At Columbia River’s Doorstep, an Uneasy Lookout for Invasive Mussels

This small town marks the spot where Flathead Lake narrows into a river and resumes its long meander toward the Pacific. Its docks and ramps, now bare and icy, will soon hum with recreational boats. And that gives Erik Hanson cause for concern.

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Zebra mussels have attached to this young Higgins eye pearlymussel, an endangered species found in the Mississippi River. (U.S. Fish & Wildlife Service)  

As the aquatic invasive species coordinator for the Confederated Salish and Kootenai Tribes, Hanson stands at the forefront of an expensive, high-stakes effort to keep those boats from carrying invasive zebra and quagga mussels into the Columbia River’s headwaters.

The Columbia Basin, whose eastern edge runs through Montana, is now the last U.S. river system free of these mussels. In Hanson’s view, everyone in the 259,000-square-mile basin “should be extremely concerned about what Montana is doing” to stop them.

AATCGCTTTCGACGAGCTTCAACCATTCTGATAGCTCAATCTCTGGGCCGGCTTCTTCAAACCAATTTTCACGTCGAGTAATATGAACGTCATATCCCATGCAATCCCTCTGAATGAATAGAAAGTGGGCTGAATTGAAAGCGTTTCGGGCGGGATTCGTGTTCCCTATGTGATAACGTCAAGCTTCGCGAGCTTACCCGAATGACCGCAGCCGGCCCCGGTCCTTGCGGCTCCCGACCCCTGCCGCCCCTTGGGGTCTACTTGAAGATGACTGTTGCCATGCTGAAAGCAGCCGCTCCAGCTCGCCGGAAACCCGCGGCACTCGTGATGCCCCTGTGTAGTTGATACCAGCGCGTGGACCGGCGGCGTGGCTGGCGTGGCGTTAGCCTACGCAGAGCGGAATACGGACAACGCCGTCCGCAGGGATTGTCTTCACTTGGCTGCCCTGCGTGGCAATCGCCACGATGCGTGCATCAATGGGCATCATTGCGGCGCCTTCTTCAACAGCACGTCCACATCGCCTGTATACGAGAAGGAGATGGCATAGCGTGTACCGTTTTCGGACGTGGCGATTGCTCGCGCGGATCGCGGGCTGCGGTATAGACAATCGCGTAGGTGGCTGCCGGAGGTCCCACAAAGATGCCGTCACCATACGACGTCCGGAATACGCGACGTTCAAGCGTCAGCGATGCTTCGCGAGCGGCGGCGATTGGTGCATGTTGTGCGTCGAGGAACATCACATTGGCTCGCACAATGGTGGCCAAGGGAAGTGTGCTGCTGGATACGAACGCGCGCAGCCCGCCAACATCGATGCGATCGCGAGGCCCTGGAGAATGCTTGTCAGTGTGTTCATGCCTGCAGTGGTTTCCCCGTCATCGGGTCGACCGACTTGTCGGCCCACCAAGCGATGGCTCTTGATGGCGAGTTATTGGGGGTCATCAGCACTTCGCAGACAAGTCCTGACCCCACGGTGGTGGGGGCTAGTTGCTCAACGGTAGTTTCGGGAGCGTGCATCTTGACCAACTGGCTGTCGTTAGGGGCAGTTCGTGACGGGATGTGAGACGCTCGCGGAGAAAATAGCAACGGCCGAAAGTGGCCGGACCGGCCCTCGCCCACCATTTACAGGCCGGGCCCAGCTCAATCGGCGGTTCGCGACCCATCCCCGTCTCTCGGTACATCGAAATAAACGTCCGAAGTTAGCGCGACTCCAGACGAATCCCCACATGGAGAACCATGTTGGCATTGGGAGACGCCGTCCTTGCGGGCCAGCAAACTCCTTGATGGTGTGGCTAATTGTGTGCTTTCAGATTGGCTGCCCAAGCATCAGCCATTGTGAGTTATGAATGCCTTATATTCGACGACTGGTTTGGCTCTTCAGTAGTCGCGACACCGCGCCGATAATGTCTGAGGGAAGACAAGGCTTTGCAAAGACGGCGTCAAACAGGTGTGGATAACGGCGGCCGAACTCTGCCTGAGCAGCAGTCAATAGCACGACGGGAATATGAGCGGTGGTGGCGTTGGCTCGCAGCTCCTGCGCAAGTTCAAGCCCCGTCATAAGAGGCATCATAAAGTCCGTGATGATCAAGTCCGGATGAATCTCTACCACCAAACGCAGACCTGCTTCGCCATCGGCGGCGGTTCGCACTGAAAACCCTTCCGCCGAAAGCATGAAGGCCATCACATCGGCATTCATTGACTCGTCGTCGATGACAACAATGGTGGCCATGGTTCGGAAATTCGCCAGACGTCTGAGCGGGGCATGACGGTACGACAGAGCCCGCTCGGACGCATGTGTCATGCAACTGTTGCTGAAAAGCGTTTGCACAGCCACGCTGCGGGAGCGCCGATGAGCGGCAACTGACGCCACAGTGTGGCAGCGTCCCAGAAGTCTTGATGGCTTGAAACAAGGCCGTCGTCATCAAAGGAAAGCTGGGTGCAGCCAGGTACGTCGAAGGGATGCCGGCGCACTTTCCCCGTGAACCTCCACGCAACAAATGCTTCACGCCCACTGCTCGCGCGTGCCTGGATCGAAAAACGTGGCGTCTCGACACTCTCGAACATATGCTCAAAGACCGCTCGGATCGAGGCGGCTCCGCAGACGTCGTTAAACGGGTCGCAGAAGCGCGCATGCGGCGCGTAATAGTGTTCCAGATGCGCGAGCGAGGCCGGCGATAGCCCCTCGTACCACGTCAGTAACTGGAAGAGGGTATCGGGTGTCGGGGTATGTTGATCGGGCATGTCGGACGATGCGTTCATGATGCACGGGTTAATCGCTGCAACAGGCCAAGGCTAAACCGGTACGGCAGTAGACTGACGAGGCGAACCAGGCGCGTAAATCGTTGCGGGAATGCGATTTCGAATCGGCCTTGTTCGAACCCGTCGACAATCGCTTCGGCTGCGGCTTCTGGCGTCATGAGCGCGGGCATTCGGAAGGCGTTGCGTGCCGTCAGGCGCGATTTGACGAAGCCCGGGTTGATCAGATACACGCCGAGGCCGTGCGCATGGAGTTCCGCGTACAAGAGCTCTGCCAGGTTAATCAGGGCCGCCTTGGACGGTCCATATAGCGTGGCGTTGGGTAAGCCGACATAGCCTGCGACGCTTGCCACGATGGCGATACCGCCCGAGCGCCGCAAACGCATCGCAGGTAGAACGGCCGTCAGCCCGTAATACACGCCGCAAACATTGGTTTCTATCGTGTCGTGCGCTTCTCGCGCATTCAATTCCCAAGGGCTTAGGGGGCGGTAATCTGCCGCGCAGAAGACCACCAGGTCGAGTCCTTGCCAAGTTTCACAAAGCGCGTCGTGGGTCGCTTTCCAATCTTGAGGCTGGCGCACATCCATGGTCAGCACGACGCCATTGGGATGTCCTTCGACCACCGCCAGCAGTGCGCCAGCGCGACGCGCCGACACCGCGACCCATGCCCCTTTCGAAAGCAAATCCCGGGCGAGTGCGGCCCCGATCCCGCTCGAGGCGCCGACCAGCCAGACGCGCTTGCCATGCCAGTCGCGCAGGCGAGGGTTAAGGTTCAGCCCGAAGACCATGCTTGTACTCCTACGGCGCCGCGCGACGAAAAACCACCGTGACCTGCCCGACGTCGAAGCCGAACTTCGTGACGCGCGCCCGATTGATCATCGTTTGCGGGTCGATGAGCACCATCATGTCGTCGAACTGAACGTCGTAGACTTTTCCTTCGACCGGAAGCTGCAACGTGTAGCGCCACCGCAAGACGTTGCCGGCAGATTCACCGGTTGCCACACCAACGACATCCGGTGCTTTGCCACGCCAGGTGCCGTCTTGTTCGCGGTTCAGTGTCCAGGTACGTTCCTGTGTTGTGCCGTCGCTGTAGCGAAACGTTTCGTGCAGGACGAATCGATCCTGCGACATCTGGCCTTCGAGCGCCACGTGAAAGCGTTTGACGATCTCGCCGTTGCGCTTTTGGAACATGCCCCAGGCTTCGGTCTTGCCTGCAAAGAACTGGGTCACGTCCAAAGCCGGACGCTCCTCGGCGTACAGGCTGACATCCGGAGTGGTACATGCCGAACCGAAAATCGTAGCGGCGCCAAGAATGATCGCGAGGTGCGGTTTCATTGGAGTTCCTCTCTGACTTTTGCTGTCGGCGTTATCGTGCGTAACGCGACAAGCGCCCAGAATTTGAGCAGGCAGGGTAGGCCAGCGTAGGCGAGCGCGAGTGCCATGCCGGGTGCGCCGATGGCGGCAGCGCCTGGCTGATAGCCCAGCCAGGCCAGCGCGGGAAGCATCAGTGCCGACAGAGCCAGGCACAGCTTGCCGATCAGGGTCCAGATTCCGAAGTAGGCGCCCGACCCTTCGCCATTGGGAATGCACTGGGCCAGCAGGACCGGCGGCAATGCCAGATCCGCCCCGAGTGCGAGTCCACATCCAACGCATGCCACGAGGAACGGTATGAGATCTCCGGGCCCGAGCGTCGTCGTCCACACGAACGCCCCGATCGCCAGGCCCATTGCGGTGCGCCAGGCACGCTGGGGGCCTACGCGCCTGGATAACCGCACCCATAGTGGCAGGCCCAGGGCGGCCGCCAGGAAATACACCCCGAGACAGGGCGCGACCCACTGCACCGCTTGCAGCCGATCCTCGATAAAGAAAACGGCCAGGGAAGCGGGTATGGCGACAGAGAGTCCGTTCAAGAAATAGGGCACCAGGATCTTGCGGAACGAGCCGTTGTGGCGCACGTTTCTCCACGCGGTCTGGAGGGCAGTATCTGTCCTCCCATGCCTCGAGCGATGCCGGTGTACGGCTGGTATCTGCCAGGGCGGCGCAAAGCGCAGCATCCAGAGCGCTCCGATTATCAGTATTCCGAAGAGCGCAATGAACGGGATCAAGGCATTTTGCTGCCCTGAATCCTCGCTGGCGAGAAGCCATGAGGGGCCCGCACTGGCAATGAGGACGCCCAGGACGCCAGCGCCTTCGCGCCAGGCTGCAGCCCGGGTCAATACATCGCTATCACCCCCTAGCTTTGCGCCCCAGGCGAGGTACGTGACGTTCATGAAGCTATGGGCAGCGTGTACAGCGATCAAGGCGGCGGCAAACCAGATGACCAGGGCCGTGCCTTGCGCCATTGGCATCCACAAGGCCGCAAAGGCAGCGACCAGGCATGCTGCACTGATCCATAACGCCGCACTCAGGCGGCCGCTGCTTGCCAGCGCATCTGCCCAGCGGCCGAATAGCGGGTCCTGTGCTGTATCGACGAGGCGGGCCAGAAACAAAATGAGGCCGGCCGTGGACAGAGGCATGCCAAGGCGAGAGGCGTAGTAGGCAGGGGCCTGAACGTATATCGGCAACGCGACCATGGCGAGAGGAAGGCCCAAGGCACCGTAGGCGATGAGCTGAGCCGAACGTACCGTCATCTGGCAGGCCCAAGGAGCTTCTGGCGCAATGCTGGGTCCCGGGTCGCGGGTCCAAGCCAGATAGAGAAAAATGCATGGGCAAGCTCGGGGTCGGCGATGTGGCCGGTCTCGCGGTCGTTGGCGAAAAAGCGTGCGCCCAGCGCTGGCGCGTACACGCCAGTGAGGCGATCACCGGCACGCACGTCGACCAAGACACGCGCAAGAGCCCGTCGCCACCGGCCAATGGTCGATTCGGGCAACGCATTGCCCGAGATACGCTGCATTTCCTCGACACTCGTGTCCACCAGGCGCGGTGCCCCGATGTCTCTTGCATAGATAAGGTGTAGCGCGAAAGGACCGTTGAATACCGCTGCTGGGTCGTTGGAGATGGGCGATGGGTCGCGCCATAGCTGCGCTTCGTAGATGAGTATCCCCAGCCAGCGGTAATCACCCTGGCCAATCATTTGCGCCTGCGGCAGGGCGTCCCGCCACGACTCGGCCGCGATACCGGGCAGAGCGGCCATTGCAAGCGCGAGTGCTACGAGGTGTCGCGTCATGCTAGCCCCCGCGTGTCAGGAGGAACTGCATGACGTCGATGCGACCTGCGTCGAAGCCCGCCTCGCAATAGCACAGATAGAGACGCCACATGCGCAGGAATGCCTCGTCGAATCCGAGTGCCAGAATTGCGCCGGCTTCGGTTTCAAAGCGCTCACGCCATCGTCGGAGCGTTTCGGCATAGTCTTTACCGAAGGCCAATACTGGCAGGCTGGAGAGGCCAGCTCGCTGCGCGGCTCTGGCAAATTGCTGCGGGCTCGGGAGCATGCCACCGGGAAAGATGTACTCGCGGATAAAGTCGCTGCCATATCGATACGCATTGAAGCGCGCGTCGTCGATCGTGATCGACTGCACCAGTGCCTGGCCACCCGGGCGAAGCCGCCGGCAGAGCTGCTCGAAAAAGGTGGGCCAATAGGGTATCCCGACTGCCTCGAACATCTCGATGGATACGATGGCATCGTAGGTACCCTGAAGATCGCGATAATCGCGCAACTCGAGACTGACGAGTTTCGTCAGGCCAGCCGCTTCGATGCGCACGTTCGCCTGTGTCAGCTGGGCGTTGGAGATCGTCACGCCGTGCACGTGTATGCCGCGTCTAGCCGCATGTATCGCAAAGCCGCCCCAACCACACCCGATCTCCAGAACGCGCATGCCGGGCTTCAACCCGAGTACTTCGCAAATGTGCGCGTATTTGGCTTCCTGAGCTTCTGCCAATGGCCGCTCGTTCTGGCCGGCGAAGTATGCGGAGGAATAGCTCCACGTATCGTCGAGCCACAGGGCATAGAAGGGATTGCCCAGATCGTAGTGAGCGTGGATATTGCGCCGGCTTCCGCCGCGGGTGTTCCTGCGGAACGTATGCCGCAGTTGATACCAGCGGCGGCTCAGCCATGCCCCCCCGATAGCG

“Once they get into the Flathead Basin, there’s nothing that can be done to prevent them from infesting the rest of the Columbia River Basin.”  Click on the following paragraph to access the full story.

“The threat to hydropower infrastructure is huge,” he told The Oregonian/OregonLive. “All of the pipes and pumps of infrastructure would be subject to fouling by these encrusting mussels.”


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